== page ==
But here is the thing: I believe that those of us who did not buckle under the strain of this pressure actually faced our own severe trauma.
We could see clearly the complete madness unfolding before our eyes. We could see from early on that the covid emperor had no clothes; that it was all an exaggeration, a colossal illusion built on deception after deception until the truth became the lie and the lie became ‘the truth’.
To bear witness to this and hold onto solid ground was extremely difficult.
It was like being plunged, without warning, into the middle of an asylum surrounded by genuinely unhinged people. The doors are locked and there is no apparent means of escape, and you are there day after day, month after month, year after year. How hard is it for you yourself to stay completely sane?
But I, and others, did hang on to a semblance of sanity, just enough to hold it together, even look for an escape, because we discovered and found strength in each other; we were not quite alone in this cruel dystopian nightmare where all previous solidity, logic and sense had been cast to the winds.
By the grace of sheer will of spirit, we remain bloodied but unbowed, but there is so much still to heal. And that is a process I doubt will ever be complete.
A scar is a scar; it may soften in time but it never quite goes away.
I know I will never view governments in the way same again as I did pre-covid. Any residue of trust has gone completely.
I will never again trust the BBC and the rest of the mainstream media, and as a former journalist that is a deep gash.
I will never quite trust doctors or nurses who fell into line and stayed silent.
Or so-called scientists and academics who again stayed silent or were prepared to fudge the truth to protect their grants and jobs.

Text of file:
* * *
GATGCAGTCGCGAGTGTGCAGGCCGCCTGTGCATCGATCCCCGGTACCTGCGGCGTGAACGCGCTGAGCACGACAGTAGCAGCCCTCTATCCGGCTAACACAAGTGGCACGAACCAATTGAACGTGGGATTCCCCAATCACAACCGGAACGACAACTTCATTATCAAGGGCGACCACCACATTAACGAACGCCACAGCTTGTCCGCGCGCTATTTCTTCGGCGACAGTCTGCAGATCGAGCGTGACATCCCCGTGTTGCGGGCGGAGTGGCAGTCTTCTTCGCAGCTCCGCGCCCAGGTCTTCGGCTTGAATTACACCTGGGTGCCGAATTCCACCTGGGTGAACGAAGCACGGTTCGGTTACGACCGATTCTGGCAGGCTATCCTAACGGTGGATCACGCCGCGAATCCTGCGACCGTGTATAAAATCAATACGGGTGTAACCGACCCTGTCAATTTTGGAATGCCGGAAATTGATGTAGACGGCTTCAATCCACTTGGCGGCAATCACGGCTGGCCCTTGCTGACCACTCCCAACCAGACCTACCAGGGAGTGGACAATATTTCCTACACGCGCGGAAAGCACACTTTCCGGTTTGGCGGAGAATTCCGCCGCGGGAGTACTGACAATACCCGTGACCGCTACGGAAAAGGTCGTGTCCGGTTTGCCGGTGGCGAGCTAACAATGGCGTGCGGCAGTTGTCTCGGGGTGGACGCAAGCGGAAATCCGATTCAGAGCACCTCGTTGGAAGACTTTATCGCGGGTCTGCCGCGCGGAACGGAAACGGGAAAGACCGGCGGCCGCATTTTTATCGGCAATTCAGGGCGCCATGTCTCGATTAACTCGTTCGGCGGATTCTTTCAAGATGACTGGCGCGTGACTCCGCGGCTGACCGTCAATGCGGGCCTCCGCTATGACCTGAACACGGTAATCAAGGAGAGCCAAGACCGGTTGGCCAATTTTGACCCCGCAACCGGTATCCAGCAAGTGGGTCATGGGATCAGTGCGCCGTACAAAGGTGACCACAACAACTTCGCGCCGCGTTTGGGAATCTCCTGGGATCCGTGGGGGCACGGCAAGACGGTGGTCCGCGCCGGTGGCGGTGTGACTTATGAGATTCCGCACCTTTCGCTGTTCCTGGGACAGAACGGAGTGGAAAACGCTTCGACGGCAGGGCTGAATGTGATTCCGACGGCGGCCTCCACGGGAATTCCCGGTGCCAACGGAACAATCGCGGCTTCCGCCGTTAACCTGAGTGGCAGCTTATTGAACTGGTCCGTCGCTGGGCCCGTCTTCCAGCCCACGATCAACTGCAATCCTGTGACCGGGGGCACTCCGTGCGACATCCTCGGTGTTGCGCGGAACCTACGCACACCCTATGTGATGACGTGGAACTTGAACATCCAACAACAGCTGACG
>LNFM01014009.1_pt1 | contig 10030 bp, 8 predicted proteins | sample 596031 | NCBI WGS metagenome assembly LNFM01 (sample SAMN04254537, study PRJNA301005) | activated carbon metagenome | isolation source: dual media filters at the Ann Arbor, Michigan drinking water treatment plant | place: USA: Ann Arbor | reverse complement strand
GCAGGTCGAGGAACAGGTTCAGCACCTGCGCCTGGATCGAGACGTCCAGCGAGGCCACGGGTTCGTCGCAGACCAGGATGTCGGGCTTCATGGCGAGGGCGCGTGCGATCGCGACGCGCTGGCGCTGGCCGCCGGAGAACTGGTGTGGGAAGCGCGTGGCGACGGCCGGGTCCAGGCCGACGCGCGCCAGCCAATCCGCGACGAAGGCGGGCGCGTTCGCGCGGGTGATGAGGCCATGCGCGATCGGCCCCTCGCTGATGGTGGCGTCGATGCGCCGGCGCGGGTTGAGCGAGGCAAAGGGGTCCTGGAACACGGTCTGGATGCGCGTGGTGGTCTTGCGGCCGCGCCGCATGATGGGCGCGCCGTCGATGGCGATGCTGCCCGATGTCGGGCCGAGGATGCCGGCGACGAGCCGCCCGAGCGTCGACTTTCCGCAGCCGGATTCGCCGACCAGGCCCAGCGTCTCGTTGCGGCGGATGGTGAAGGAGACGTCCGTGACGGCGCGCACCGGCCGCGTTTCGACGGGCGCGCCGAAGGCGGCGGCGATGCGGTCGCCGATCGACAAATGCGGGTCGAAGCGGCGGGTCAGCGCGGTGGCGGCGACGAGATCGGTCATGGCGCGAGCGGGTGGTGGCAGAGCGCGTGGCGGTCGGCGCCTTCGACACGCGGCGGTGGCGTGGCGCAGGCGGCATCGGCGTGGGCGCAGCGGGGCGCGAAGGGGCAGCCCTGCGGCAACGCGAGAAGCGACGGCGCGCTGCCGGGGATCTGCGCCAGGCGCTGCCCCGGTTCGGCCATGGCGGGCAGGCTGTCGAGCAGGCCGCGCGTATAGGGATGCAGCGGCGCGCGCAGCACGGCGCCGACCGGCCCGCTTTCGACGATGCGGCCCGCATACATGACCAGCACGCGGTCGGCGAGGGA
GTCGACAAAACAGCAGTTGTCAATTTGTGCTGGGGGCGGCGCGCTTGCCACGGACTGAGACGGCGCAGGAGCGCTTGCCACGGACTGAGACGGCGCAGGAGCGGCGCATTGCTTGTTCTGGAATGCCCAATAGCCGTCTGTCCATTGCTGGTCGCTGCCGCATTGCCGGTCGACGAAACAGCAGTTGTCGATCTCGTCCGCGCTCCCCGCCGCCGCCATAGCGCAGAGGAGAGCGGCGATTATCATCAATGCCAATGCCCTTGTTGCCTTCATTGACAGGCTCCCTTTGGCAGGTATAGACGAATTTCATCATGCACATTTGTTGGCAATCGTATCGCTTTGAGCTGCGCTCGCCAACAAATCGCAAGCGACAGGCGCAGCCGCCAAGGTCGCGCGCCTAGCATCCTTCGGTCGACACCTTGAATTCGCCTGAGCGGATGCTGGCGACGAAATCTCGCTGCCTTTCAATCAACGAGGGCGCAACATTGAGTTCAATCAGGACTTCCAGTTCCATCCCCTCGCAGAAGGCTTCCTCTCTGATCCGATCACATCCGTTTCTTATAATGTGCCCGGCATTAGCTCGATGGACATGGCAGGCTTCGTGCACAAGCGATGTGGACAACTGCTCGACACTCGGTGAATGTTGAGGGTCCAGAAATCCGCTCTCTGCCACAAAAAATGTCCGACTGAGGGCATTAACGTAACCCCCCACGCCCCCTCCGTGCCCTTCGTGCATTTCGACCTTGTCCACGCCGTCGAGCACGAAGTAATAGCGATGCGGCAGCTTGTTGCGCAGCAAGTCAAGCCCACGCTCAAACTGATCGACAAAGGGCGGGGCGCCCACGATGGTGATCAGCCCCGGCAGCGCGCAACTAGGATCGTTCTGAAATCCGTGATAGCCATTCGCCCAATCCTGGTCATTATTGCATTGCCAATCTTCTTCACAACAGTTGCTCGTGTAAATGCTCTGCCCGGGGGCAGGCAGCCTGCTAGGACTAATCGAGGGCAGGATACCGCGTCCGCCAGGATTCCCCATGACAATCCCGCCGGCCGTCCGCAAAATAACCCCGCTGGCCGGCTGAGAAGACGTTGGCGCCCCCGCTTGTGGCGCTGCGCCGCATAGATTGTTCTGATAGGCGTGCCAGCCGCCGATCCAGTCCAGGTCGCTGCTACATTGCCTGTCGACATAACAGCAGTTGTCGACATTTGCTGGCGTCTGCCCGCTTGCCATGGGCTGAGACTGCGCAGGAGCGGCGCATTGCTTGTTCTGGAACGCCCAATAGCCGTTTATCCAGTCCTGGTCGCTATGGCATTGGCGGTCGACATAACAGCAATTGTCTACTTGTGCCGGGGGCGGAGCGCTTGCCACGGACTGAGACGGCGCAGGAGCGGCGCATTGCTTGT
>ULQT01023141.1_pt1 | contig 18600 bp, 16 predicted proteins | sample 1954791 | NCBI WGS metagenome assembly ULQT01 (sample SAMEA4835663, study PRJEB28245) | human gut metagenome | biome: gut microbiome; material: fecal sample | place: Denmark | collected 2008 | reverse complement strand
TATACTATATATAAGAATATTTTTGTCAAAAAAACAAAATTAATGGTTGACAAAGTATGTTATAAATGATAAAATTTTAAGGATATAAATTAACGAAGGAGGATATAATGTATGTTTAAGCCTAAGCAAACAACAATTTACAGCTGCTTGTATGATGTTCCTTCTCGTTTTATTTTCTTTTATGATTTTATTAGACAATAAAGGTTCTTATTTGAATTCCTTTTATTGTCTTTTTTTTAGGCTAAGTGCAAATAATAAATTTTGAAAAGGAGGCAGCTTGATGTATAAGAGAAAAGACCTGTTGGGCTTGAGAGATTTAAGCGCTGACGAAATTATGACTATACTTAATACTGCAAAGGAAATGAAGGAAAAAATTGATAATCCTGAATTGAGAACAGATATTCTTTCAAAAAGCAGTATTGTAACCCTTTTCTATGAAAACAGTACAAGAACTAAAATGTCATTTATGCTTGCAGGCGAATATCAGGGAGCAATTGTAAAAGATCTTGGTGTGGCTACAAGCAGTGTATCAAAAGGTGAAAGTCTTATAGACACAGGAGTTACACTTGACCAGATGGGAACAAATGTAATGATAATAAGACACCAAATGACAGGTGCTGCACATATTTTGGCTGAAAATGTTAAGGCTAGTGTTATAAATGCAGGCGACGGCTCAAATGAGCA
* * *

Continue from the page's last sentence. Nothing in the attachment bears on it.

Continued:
Or police who turned so easily from community-supporting crime fighters to unthinking, ruthless, masked-up and tooled-up government enforcers.
Or hysterical teachers and their unions who gave away their great lie that ‘they cared about the children’. Teachers and unions who were happy to demand and allow schools to be shut for long periods and for youngsters to be masked and thereby physically and psychologically abused for many months on their return.
Or churches in their various forms for their complicit silence over lockdowns, closed doors and isolation. Or their leaders who came out with outrageously ridiculous and hate-inspiring statements such as ‘Jesus would want everyone to be vaccinated and to do otherwise is an act of selfishness’.
And then there are the neighbours, friends, family members and everyone else who displayed a total lack of critical thinking or ability to say No to clearly nonsensical restrictions and measures.
They put me, and my like, at risk with their compliance. They still do. What jeopardies do they hold for us in the future with their weak and blind obedience?
They were complicit in the theft of more than two years of my life.
They made it clear by their words and/or actions that they were not my friends or allies, that they did not want what was best for me. If they had, they would not have effectively taken away my freedoms and choice.
Will I ever again respect or view them like I once did? I think not, and I cannot forget who they are.
My worldview has changed forever.
I am also now like a wary dog, constantly watchful of the abusive ‘master’ should he attempt to raise his hand again.
Only now I know that no one is my master – or ever will be.
And do you know what else? I am one of a huge pack.